Despite having both parties file briefs and deliver oral arguments, the high court threw out the appeal without explaining why.
In an opinion piece for Reuters, Alison Frankel wrote, “Perhaps the Supreme Court wants to see how other Chancery Court judges interpret the new rule before it offers definitive guidance.” But David Finger, the attorney representing the reporters in this case, says a recent filing made by Al Jazeera might have influenced the Supreme Court’s decision to dismiss the case.
“The counsel for Al Jazeera advised the court that it was in the process of settling with AT&T and they said that this would end any right of public access,” Finger said.
In the underlying case, AT&T unexpectedly ended an agreement with Al Jazeera after the media outlet expanded its operations to America. Each side proposed heavy redactions in the case, making it difficult for the public to determine what this dispute was about.
The two parties argued that publicizing the materials, such as many of the contract terms and descriptions of the nature of the dispute, would give a competitive edge to other companies.
In response to the sealing, five reporters from news organizations, including the Associated Press, Dow Jones and Bloomberg News, collectively sued and won in October 2013.
The ruling was the first interpretation of new rules regarding the sealing of documents at the Delaware Chancery Court, which hears many large and newsworthy business disputes.
“The new rule was adopted to clarify – and narrow – the information deemed confidential in order to protect the public’s right of access to court documents,” Chancery Court Vice Chancellor Sam Glasscock III wrote in the opinion.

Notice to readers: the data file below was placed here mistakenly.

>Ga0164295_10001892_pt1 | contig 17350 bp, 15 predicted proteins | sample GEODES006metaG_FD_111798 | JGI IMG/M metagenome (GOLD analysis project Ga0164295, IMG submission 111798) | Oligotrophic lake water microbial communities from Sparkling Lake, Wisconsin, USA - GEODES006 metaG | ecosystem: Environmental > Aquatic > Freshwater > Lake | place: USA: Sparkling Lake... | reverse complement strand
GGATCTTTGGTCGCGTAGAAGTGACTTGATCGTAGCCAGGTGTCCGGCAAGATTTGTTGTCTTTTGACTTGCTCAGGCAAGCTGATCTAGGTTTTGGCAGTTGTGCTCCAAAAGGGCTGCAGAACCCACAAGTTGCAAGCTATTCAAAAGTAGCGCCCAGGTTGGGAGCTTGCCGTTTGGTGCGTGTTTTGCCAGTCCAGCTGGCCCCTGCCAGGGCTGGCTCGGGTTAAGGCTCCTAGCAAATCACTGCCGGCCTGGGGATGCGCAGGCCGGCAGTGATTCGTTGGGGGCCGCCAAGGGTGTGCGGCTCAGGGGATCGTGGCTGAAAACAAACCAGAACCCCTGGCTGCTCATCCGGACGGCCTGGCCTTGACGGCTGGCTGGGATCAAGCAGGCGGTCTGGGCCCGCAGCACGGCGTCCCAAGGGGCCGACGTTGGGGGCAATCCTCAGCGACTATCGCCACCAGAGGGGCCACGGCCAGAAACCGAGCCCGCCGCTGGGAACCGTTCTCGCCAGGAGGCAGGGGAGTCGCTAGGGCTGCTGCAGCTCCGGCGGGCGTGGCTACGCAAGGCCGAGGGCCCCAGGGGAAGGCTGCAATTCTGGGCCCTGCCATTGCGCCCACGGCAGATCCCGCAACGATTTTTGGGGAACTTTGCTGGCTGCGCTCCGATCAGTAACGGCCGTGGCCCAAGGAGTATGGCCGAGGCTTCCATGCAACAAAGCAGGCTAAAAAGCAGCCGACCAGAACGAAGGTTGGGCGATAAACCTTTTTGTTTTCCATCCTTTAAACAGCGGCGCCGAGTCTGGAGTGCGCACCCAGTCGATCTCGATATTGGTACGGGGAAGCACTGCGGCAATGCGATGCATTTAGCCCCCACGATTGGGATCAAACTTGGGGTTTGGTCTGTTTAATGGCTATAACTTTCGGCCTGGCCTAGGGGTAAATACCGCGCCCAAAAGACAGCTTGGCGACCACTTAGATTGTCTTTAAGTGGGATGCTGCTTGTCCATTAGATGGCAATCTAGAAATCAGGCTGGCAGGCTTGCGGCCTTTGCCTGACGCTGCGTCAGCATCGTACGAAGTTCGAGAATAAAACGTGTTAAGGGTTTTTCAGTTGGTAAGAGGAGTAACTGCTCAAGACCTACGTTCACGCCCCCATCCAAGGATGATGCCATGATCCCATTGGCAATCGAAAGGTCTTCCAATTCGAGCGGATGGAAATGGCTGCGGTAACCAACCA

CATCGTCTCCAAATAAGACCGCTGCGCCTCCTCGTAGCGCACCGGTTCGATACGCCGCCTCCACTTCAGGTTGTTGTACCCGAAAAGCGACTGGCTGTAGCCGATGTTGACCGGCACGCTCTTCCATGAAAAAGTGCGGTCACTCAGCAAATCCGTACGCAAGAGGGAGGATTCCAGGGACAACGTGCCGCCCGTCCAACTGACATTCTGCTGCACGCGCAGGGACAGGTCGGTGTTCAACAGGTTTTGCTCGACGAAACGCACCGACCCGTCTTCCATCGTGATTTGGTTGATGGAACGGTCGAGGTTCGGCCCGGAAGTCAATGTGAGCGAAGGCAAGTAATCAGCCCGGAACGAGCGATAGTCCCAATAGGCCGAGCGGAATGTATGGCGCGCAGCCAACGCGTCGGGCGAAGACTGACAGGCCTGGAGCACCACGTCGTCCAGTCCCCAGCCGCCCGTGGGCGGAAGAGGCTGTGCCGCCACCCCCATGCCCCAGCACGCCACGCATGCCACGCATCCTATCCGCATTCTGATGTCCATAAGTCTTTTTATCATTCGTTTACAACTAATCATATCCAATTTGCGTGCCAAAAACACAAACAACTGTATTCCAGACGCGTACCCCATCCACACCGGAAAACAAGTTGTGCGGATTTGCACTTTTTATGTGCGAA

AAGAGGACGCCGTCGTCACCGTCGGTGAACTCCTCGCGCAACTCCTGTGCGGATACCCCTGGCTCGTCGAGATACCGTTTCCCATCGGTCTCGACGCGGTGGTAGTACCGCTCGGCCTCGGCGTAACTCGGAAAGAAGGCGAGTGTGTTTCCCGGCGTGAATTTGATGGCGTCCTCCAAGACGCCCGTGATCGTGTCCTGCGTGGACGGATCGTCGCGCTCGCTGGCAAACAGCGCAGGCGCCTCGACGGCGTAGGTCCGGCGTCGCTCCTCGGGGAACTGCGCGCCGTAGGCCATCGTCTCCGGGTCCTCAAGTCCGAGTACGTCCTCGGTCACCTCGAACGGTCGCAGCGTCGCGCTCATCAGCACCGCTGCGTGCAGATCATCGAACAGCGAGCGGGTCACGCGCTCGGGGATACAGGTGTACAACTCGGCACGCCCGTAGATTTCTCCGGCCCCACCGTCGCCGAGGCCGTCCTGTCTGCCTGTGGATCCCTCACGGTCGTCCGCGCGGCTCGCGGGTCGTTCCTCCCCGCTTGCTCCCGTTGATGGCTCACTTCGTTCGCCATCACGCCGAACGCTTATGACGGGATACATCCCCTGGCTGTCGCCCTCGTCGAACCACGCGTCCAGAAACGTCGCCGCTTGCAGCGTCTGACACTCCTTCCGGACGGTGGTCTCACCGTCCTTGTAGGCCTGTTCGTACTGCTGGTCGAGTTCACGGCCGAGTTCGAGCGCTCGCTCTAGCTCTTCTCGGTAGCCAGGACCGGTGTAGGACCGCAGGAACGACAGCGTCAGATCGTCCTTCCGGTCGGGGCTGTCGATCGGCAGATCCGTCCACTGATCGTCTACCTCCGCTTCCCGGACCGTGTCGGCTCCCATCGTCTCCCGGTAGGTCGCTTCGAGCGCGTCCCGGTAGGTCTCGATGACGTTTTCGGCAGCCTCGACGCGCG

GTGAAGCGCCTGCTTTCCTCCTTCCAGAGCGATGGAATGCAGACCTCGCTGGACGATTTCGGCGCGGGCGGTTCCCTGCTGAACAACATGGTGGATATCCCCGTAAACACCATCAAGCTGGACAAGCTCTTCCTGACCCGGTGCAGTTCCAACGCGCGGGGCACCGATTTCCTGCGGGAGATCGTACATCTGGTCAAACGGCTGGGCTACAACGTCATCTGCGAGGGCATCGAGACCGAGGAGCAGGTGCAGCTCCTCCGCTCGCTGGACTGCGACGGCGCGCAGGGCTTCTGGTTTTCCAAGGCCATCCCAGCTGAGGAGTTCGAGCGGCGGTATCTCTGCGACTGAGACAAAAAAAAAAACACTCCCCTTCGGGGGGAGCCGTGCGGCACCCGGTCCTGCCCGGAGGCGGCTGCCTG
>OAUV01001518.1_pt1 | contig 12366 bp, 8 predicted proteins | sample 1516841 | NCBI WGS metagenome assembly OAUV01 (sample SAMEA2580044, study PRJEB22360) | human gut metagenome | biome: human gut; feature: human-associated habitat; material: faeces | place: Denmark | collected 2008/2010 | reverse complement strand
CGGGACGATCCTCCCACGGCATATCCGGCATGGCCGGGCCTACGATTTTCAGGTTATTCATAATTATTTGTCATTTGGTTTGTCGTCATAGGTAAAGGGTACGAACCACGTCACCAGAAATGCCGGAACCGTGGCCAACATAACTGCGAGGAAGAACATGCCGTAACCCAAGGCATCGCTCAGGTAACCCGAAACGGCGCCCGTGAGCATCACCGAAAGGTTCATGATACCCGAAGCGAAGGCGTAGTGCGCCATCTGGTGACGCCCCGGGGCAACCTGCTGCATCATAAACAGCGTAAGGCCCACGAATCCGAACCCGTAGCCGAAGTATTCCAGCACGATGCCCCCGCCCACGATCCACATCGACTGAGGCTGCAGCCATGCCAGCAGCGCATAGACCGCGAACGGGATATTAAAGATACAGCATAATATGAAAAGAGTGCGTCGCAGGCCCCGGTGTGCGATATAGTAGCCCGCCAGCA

Glasscock said AT&T's and Al Jazeera's concerns about being put at an economic disadvantage do not outweigh the public interest in unsealing the information. The parties had attempted to liken the material they wanted sealed to “routinely-redacted” price terms, but vice chancellor disagreed with the comparison.
“Despite the alleged uniquely competitive nature of the cable news industry, the information that the parties want to keep confidential, such as the nature of the dispute, cannot be viewed as analogous to a price term because of the public’s specific interest in being able to access this information,” Glasscock wrote.
The Chancery Court determined that Al Jazeera and AT&T were only allowed to redact sensitive and proprietary business information. This includes sensitive information like price terms, account numbers, and the names of companies that place non-winning bids during corporate reorganizations. Glasscock’s opinion ordered the parties to file a public complaint with fewer blackouts.
After the ruling, AT&T did not pursue an appeal, but Al Jazeera did, and the Delaware Supreme Court agreed to take the case last November.
In an order today, Glasscock agreed to stay his October ruling for 10 days to give the parties time to settle their dispute out of court. But he wrote that today's order does not necessarily mean that he would agree to expunge the documents if the parties settle the case.
As for the standing decision, Finger said he doesn’t expect the matter to have precedential effect. “These cases are all unique – what is worthy of sealing in one case is unique to that case,” he said.
But Finger still classifies the dismissal as a win for journalists.
“It’s a big victory in the sense that not every claim of harm is entitled to protection,” he said.